Poverty-wealth nexus as a determinant of participation in watershed management: case of Bwathonaro sub-catchment in Meru county, Kenya.
Norvixoxo, Samuel Kwame
MetadataShow full item record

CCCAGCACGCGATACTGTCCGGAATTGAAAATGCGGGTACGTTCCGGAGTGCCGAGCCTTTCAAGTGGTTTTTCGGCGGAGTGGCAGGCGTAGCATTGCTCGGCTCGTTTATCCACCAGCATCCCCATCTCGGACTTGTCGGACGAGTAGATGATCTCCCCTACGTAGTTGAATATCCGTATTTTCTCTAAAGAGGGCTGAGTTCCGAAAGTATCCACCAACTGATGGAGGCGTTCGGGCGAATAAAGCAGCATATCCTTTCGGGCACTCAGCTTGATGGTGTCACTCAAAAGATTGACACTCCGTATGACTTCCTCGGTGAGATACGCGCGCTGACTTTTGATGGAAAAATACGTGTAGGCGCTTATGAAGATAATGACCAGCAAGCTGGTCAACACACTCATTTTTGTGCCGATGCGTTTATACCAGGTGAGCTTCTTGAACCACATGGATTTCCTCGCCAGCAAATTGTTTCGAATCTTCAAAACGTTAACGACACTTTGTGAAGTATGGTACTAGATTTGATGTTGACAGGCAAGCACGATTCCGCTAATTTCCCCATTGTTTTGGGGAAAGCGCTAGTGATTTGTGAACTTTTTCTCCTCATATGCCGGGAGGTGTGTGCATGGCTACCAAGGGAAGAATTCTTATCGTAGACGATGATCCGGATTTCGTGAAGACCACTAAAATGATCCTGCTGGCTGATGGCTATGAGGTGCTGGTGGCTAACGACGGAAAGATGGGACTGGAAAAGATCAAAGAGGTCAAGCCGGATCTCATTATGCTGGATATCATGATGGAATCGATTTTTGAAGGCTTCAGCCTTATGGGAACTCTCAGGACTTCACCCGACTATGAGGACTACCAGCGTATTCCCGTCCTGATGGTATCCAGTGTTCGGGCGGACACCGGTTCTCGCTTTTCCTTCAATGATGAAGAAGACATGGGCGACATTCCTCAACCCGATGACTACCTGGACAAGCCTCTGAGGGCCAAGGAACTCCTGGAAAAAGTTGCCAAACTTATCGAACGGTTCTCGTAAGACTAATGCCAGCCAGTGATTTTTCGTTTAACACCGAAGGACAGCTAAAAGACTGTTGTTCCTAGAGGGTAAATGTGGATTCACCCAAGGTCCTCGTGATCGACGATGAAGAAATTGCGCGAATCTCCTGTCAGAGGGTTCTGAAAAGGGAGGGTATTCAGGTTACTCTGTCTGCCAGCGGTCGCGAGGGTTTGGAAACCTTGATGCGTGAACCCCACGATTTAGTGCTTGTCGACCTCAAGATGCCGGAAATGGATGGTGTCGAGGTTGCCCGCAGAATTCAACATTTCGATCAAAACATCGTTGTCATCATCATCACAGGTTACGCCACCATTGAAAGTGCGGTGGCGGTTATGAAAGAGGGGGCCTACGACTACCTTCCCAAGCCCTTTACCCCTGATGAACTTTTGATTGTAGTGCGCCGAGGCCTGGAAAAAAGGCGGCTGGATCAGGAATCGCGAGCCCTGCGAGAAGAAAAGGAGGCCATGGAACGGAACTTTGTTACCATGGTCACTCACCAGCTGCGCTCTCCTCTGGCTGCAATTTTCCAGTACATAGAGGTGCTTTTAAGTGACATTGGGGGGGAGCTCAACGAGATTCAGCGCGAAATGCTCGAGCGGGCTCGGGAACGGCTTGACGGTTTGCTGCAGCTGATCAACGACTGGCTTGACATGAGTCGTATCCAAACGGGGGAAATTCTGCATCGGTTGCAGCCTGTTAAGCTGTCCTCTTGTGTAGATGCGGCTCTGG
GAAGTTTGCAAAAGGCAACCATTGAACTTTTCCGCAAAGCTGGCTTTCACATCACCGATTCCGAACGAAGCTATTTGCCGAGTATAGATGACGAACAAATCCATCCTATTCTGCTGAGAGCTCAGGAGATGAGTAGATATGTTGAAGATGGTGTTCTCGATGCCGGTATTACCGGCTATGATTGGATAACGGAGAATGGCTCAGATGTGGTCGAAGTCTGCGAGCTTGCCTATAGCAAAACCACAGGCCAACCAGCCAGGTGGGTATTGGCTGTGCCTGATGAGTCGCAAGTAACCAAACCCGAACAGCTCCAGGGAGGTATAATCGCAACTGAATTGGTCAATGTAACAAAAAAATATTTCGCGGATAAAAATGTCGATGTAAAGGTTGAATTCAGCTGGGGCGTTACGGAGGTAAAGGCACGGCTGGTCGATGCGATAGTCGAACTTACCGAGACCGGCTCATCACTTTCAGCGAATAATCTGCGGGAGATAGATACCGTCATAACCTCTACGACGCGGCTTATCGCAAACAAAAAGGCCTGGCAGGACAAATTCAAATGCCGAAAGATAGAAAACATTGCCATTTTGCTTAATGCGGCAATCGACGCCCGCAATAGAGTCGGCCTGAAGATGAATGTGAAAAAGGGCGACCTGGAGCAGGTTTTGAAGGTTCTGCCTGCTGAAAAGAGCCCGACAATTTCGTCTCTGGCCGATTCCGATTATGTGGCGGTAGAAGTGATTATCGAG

The terms empowerment, power and rights are frequently used in development agenda and fora but the centrality of power is rarely explicitly recognized in participatory environmental management. Given the fact that imbalances in power relation affect people's capacity to make effective development choices and benefit from development interventions, the foci on participatory management should take into account the issues of power. Poverty rates in Kenya have not declined over the past decade. The picture at the local levels cannot be well determined comprehensively but studies have agreed that poverty does have its effects on the environment. The Bwathonaro sub-catchment is being managed currently through the adoption of participatory processes (through the Water Resource User's Associations - WRUAs). The watershed as at the time of the study lacked adequate and up-to-date poverty data at the sub-catchment level and there had not been much study to evaluate the current participatory process in the watershed. Also, there had been little or no emphasis on how poverty and wealth dynamics in the watershed affects effective participation in the management of the watershed. This study attempted to define the poverty situation in the watershed with a view to understanding how participation of the community members in the management of the watershed is influenced by the poverty-wealth nexus in the sub- catchment. The study adopted an interplay of qualitative and quantitative methods in assessing the poverty situation in the catchment, the nature and rate of community participation and how development choices are influenced by poverty-wealth disparities. This study employed stratified random sampling methods and data was collected using four main tools; questionnaires, interview guides, observations and key informant interviews. Data collected were analyzed qualitatively and quantitatively using software such as, IBM Statistics v19, Statistica, Microsoft Excel, Google fusion-tables and other relevant GIS tools. The study revealed a moderate incidence of poverty in the sub-catchment and a high level of dependency on watershed resources vis-a-vis growing deforestation and degradation of wetlands. Poverty assessment based on economic measure revealed a very high rate of income inequality with a skewness of 2.457. There was a high level of community participation in the management of the watershed but this power to influence decisions was mainly maintained by the Bwathonaro Water Resource Users Association. It was also observed that poverty-wealth incongruence do have an effect on participation in watershed management but varies with the type of activity involved in the process of managing the watershed. The effect of poverty-wealth status on selection of development choices was also found to be significant within respondents in the watershed. Some of the major recommendations made were: the proposition of a four-stage comprehensive watershed planning process, promote the inclusion of Community-based Organizations in the development of watershed plans; recruit community members as ''watchdogs'' in their various areas for the purpose of communicating development issues and also assisting in overall management of the watershed; establish a local database management system for the BWARUA for the purposes of enhancing data collection for planning and research.